Surprise? My project proposal was just the tip of the iceberg.

After a brutal spring semester finally came to an end, I set to work on my summer research for real. I began, like all well-motivated researchers, by googling the key terms for my research project to see what came up. The first terms to be googled were “Fluxus” and “Free Culture Society” together, to see if any research had been done similar to mine. What a shock it was to see my previous blog post come up as the second search result. My first thoughts were, “the thing I am researching is a figment of my imagination and I am going to have a hell of a time trying to find information about a nonexistent topic.” Fortunately, with the help of my friends (“Congratulations! Your research topic is unique!”) and some more legitimate research sources (I love Swem), I started to sink my teeth into some good information about the nonconformist art scenes in Vilnius and St. Petersburg. It did not come as a surprise, that as I started reading, my project began to take on a life of its own, opening new doors (or, as it were, books) to be read, and twisting the whole project in a new direction. Suddenly, I was up against something a lot bigger than just loose terms like, “free culture” and “art censorship.”

One of the first things that broadened my research was a deeper understanding of translation and transliteration criteria of Russian words in the cyrillic alphabet to English words in the latin alphabet. I had been vaguely aware that there were different systems since this past winter, when I read The Master and Margarita for the first time, alternating between two translations (one character, was named “Bezdomny” in one copy, and “Homeless” in the other, for the obvious reason that Bezdomny means Homeless, something that I was lucky enough to know already). I didn’t realize, however, that the translation/transliteration system would affect my research. The most significant example of this was my St. Petersburg site, the art center at Пушкинская-10. The address can be translated as the transliterated, “Pushkinskaya-10,” or the translation “Pushkin-10, by virtue of the fact that “Pushkinskaya” is qualifying the word “ulitsa” which means “street.” Thus, searching either “Pushkin-10” or “Pushkinskaya-10” was giving me different results, and different resources. I caught on that different editors use different systems of translation and transliteration, and began searching for information using both options, or just searching for the cyrillic title to begin with.

I further broadened my research by meeting with my advisor, Professor Prokhorov, who will be in Russia with us for our six week program. I started throwing out ideas and discoveries from my early research. I told him that I realized that the project could not be about two specific art organizations if I didn’t understand the art-historical milieu surrounding them, which is why the project had to be about nonconformist art in general. He responded that to understand nonconformist art in general, I had to understand the concept that nonconformist art was not conforming to: socialist realism. He thrust a book called The Soviet Novel (by Katerina Clark), along with three other books, into my hands, and suggested that I read it backwards, so I could best understand the gravity of the socialist realist movement. The other books were to help me understand the art censorship “laws” that don’t actually exist in writing, but still prevent people from displaying their art in public, both during the Soviet era and now.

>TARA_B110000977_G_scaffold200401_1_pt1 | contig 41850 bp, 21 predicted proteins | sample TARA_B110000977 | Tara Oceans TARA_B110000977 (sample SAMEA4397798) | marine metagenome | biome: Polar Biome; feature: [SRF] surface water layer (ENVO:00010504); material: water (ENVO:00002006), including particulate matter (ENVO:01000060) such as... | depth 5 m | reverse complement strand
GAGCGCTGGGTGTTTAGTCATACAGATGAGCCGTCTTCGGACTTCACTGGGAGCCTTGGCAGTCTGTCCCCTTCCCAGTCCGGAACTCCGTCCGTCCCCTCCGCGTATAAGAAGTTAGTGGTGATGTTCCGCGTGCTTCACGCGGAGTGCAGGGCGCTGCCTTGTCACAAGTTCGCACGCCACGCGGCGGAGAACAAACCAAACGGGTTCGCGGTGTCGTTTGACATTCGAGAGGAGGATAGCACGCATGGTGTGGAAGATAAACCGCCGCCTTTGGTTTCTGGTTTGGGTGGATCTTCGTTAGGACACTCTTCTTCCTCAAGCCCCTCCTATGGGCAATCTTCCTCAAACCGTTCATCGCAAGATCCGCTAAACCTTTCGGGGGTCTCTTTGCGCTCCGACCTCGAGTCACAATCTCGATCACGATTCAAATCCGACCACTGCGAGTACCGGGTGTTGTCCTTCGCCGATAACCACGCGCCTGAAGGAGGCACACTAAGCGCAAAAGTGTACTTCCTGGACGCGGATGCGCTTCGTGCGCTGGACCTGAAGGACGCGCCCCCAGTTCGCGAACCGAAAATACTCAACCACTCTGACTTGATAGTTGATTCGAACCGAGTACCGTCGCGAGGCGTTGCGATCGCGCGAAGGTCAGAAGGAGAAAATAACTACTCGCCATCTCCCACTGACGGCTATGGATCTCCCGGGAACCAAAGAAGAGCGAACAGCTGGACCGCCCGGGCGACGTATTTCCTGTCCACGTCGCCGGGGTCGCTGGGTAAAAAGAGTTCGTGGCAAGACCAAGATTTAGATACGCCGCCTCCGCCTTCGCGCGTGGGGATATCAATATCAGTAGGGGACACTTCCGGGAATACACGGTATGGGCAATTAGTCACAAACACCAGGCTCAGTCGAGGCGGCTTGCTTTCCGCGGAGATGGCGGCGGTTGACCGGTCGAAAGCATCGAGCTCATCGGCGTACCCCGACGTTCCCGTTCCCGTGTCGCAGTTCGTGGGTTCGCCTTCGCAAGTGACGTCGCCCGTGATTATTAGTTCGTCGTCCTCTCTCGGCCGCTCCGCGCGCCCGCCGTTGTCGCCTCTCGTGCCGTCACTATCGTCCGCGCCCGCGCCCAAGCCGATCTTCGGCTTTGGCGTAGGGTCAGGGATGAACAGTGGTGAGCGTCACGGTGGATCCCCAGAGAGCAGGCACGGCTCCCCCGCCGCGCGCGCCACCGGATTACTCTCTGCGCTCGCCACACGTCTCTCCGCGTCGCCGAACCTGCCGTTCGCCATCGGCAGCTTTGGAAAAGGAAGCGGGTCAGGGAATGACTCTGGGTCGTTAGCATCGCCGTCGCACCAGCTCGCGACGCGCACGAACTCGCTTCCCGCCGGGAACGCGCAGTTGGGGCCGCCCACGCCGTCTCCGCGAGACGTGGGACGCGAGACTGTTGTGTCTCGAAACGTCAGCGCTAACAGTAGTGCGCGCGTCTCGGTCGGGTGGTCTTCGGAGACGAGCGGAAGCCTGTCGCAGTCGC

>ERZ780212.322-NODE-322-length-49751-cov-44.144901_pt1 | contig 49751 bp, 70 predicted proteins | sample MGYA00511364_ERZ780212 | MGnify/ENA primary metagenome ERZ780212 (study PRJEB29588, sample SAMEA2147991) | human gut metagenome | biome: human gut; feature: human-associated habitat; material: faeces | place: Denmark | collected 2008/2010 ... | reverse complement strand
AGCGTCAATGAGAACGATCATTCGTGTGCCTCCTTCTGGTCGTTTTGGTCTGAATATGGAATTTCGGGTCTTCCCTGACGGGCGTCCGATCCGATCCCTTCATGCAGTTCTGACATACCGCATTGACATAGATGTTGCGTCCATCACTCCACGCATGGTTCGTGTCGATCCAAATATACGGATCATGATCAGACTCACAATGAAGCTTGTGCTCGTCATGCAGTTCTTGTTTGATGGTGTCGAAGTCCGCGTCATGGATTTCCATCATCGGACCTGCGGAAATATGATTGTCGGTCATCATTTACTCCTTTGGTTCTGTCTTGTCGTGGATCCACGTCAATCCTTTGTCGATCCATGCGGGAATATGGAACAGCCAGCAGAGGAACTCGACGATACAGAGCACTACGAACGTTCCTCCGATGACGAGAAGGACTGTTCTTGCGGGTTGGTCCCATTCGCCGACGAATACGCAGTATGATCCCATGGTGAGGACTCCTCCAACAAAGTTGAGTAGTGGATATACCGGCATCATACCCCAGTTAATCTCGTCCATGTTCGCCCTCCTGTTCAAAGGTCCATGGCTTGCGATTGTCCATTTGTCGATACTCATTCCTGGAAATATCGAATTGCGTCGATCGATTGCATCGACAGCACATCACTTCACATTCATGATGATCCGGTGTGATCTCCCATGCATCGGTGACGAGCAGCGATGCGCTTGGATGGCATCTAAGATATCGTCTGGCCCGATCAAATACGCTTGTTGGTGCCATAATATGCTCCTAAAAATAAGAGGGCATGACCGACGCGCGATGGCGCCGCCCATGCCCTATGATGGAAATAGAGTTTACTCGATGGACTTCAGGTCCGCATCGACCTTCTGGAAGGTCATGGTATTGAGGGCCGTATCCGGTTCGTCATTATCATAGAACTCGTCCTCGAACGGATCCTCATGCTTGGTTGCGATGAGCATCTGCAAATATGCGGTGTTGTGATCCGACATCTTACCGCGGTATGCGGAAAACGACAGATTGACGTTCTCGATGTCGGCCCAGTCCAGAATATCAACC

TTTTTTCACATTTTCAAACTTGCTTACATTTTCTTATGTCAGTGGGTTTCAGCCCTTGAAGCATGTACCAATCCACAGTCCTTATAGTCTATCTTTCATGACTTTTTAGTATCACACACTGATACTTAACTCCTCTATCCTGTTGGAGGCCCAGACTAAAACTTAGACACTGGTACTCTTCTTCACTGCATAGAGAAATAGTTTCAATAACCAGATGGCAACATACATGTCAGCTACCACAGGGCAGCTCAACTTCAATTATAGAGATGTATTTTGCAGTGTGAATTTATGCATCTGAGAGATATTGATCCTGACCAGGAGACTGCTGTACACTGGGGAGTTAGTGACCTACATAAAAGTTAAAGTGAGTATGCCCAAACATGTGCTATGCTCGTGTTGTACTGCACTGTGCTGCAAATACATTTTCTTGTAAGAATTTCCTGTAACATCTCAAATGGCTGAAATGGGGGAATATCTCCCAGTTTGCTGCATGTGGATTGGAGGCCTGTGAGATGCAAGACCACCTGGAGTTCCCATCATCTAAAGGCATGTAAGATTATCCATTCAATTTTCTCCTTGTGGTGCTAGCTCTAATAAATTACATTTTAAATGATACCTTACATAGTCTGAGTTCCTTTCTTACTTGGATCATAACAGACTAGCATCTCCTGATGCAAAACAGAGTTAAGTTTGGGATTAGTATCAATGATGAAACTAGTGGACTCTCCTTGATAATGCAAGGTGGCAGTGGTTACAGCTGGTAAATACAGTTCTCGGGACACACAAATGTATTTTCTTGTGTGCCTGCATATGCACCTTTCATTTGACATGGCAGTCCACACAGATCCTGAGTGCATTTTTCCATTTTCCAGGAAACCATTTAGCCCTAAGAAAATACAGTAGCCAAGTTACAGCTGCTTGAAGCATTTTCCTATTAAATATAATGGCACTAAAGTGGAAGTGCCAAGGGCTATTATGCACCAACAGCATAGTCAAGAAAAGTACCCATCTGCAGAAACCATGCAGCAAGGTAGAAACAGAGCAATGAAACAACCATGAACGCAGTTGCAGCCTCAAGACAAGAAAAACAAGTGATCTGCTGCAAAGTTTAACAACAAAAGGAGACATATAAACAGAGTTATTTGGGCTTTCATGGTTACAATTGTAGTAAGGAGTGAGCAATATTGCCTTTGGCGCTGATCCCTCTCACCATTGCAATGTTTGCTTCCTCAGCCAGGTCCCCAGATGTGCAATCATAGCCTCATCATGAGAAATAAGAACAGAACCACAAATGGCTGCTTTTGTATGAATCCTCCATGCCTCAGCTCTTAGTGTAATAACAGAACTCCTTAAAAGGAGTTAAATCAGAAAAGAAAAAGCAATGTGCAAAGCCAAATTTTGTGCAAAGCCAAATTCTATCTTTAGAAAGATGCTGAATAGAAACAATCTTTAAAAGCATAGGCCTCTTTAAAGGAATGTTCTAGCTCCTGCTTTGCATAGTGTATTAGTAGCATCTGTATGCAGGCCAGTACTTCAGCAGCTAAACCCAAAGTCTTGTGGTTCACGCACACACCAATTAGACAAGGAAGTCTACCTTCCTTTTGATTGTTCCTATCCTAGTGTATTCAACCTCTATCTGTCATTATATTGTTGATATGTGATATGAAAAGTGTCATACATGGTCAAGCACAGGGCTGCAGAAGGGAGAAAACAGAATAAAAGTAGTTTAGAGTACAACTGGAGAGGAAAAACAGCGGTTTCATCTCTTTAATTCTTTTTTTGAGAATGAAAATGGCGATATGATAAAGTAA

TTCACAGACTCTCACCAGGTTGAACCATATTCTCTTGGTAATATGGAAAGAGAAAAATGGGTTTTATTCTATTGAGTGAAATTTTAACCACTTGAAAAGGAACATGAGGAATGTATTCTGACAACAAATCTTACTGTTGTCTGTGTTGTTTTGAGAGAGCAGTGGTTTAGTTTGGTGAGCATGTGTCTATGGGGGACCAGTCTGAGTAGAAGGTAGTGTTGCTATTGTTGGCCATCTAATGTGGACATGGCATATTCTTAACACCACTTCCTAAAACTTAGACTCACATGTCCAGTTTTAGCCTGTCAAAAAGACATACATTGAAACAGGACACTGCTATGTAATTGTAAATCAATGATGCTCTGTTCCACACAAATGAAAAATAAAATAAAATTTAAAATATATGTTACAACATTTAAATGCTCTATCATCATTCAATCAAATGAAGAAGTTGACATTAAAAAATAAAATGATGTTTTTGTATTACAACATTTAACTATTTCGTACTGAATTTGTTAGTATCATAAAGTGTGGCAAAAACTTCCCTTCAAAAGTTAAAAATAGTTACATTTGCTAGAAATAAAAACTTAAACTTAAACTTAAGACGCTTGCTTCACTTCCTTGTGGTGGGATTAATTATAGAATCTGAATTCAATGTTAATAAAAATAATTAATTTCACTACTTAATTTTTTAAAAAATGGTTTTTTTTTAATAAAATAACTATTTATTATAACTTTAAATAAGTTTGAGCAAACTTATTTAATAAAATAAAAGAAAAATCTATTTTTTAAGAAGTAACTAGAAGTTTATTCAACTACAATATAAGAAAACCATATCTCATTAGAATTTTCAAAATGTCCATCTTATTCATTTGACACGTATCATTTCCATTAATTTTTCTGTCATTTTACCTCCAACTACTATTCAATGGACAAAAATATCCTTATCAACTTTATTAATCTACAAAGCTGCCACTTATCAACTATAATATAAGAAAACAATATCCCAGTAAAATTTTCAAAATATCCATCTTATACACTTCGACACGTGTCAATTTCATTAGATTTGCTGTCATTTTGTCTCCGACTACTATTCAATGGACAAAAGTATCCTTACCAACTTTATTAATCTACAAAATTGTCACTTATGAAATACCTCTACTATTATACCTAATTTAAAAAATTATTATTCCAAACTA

For the early stage of my research project, I have been buried in various books about so many different things, and toying with the borders of my project. I’m asking myself questions, like, “is nonconformist art limited to visual arts like painting and sculpture, or can I expand to music and literature as well?” (it is then that I pick up my free-reading copy of Boris Pasternak’s Doctor Zhivago and try futilely to justify reading it as research time) and “To what degree did the emigration of artists during World War II affect the artistic population in Vilnius?” (and I try to get in touch with the wife of a family friend who was a fairly well-known artist in the Lithuanian-American community until his death 3 years ago) These questions lead to further reading and the sending of more e-mails to people who I’m hoping to get interviews with. I’m comfortable and excited about the fact that my project topic only seems to be expanding at this point, but as the project expands, I feel limited by the fact that I will only be in Europe for six weeks. I didn’t realize when I was proposing this project the importance of art as it was implemented against the Soviet system. I guess there’s no better time, than when traveling to Russia and Lithuania, and conducting a full-time summer research project about it!

In addition to this blog portal, I will be continuing the blog that I kept while studying in Lithuania. Visit that here.


  1. bcevans says:

    Your project sounds really interesting Monika. I hope navigating the transliteration problem becomes easier with a little experience. Looking forward to hearing more about your project! (Thanks for the birthday wishes as well!)